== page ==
Singapore Preparing For a Smart Energy Economy
Prime Minister Lee Hsien Loong delivered the annual Singapore Energy Lecture this morning at the 3rd Singapore International Energy Week (SIEW). PM Lee spoke about how Singapore is preparing for the new energy future amid uncertainties in future energy prices, a global regime on climate change, and new technologies. Singapore’s challenge is to have energy that is cost-competitive, secure, clean and sustainable. PM Lee outlined four key strategies towards a smart energy economy:
1. Promote Competitive Markets
To promote competitive markets, Singapore will price energy properly and avoid subsidies for households and businesses, and foster competition in the production and supply of energy so as to increase efficiency. PM Lee also said that Singapore should work through the market to cut carbon emissions as pushing for efficiency is limited due to the rebound effect. Therefore, there is a need to impose a charge on consumers to induce them to change their behaviour, and the best approach is to apply a carbon price, whether through a carbon tax or cap and trade scheme.
Singapore currently calculates a shadow price for carbon in its cost-benefit analysis to better inform government policies and decision-making. However, if there is a global regime to curb carbon emissions, and Singapore has to reduce carbon emissions more sharply to comply with its international obligations, then Singapore will have to make the carbon price explicit to send the right price signals.
[We don’t think that there will likely be a carbon tax anytime soon (within the next 5 years) but could be possible in the long term. Anyway we feel that a carbon tax if implemented, should be on carbon intensive industries and not consumers.]
2. Diversify Energy Supplies
Singapore will secure access to new energy sources to protect against supply disruptions and price fluctuations. New energy sources include the importation of liquefied natural gas (LNG) with the new LNG terminal ready in 2013, and the possibility of using coal or importing electricity from regional countries.
3. Build Up Energy Infrastructure
Singapore will build robust, advanced and extensive energy infrastructure. One major infrastructure is the development of an intelligent power grid. Singapore has embarked on an Intelligent Energy System pilot, involving 4,500 customers in a mix of residential, commercial and industrial settings, to evaluate new applications and technologies around a smart grid.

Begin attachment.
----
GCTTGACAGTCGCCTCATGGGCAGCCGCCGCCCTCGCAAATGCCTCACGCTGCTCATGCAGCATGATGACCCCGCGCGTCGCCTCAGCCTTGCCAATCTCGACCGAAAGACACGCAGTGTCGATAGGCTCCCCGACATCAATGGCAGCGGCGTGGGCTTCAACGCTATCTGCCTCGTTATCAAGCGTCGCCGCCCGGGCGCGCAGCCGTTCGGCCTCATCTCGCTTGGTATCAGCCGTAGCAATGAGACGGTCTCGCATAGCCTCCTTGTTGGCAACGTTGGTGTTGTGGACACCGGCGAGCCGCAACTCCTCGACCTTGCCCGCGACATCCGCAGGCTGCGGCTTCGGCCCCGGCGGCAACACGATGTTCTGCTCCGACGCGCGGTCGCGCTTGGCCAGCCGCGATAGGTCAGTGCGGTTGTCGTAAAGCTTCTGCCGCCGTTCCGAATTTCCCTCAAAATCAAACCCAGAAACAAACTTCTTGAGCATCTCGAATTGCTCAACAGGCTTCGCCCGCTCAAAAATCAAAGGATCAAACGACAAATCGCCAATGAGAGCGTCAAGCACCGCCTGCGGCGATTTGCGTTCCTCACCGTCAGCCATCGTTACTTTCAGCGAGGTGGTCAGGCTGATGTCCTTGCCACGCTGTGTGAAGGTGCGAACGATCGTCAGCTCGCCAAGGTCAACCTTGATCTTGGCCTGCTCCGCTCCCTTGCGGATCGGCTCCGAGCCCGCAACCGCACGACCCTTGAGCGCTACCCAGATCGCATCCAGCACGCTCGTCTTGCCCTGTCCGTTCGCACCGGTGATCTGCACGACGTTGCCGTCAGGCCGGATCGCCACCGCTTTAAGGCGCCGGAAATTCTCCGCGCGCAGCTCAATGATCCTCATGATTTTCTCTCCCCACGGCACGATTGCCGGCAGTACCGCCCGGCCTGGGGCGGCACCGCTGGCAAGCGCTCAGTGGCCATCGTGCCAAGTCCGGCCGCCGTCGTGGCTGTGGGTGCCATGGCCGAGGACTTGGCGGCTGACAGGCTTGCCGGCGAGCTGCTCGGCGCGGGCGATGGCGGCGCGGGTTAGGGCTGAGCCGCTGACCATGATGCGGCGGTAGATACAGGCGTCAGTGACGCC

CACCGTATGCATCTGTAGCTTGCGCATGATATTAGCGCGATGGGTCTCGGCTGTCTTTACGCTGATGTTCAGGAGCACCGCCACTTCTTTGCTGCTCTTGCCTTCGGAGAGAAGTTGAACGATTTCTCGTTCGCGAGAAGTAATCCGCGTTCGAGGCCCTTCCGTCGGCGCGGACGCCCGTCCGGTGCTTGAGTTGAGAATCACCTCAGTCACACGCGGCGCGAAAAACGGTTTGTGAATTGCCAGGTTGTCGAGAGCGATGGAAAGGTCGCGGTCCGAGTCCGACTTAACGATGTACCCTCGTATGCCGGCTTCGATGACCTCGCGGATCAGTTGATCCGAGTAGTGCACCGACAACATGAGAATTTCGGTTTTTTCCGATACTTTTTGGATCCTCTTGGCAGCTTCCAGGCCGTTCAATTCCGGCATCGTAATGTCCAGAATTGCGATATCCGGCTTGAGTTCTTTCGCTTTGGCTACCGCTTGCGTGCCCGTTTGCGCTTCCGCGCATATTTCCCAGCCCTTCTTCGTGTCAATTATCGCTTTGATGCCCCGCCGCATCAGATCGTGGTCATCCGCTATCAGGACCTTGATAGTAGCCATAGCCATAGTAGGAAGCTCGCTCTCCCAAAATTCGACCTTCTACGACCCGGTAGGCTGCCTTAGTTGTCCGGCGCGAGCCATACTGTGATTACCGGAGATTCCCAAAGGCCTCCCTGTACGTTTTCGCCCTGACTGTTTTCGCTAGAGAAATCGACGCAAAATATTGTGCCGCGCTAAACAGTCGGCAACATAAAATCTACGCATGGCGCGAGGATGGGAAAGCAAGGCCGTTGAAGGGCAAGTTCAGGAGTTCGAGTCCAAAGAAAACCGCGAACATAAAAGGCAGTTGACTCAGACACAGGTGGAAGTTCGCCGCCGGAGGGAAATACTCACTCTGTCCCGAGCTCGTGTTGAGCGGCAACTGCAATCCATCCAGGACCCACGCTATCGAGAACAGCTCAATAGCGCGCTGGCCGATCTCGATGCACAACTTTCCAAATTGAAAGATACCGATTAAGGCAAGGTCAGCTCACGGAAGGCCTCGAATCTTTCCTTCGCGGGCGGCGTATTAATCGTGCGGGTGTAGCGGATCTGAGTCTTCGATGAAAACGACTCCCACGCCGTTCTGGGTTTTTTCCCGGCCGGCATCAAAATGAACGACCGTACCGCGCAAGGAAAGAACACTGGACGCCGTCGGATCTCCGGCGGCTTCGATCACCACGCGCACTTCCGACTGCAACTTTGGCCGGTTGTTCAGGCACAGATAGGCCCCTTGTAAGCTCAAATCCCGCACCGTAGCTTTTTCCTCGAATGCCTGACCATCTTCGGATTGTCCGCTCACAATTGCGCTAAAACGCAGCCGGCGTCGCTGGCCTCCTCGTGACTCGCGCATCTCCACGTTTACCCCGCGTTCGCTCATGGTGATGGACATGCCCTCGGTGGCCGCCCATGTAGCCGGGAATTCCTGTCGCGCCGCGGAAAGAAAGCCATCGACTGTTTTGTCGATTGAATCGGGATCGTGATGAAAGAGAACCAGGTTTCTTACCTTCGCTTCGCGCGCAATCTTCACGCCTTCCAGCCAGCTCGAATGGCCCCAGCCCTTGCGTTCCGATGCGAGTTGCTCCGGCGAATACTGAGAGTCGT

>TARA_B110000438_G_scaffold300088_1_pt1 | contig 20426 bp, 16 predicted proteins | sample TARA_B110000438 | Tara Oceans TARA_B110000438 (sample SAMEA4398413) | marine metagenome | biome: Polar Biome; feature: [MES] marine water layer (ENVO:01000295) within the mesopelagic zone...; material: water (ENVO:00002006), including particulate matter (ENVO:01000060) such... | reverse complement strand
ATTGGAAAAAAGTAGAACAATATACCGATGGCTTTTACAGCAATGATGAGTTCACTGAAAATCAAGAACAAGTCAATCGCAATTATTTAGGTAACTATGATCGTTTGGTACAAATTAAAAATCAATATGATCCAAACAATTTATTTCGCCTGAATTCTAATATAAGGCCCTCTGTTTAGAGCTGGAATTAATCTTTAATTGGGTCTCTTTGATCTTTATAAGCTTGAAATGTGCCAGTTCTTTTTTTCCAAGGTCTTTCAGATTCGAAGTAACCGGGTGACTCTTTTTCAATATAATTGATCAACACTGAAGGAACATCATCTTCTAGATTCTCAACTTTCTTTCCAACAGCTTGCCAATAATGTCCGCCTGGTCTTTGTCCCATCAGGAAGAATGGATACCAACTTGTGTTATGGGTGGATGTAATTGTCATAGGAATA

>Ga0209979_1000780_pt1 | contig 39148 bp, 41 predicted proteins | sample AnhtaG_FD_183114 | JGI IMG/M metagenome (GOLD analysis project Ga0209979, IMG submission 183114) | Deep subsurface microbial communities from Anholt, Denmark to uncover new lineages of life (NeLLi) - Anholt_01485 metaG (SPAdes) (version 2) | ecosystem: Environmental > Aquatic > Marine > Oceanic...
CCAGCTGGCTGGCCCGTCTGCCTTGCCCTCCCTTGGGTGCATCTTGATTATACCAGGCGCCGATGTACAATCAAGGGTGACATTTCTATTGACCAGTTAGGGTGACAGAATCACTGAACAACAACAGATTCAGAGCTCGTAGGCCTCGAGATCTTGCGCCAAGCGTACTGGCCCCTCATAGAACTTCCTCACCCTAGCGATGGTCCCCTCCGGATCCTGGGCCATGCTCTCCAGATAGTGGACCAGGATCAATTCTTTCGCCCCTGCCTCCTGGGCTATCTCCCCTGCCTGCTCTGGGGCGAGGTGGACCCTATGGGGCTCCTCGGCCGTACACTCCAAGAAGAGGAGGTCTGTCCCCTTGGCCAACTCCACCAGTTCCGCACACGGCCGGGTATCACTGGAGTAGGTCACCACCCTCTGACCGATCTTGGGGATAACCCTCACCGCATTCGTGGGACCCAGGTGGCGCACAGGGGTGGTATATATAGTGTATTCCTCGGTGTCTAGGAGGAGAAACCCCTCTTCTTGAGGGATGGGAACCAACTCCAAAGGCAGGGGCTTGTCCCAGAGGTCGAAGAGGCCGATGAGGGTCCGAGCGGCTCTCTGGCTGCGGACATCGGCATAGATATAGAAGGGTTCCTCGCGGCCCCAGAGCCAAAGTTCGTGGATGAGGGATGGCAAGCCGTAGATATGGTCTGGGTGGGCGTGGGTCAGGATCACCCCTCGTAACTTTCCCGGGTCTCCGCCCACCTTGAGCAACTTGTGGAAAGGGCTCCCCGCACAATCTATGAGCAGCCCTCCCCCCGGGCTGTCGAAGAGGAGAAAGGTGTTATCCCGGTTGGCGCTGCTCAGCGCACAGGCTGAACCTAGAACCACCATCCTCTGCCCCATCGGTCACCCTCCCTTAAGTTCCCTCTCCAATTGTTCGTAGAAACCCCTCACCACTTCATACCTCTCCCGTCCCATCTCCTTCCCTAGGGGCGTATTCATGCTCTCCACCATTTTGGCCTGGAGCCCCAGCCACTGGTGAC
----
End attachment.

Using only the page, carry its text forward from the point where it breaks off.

4. Invest in Energy Research and Innovation
Singapore will continue to invest in energy R&D, to be a “living laboratory” for companies to roll out their technologies, and to attract major industry players to set up their operations here.
PM Lee spent some time to speak on nuclear energy, which will be an important part of the solution to global energy needs and to tackling global warming. Several countries are expanding their nuclear energy programmes while countries in Southeast Asia have expressed their intention to build nuclear power plants.
PM Lee stressed that Singapore cannot afford to dismiss the option of nuclear energy altogether and should keep up with new developments. It will be a long time before Singapore takes any decision on nuclear energy but should be ready if one day it becomes necessary and feasible. Singapore will start building up its capabilities now.
[We think that if Singapore decides to build a nuclear power plant, it is unlikely to have one before 2025 as we currently lack the necessary manpower, standards and regulations. Making the decision is going to be tough with divided opinions and even more difficult debate than the integrated resorts.]
PM Lee concludes that Singaporeans have to make lifestyle changes, our industries have to be more energy efficient, and our economy structure may change to emphasise less energy-dependent activities. And he is confident that Singapore can make the changes and progress to a smart energy economy.
Source and image credit: SIEW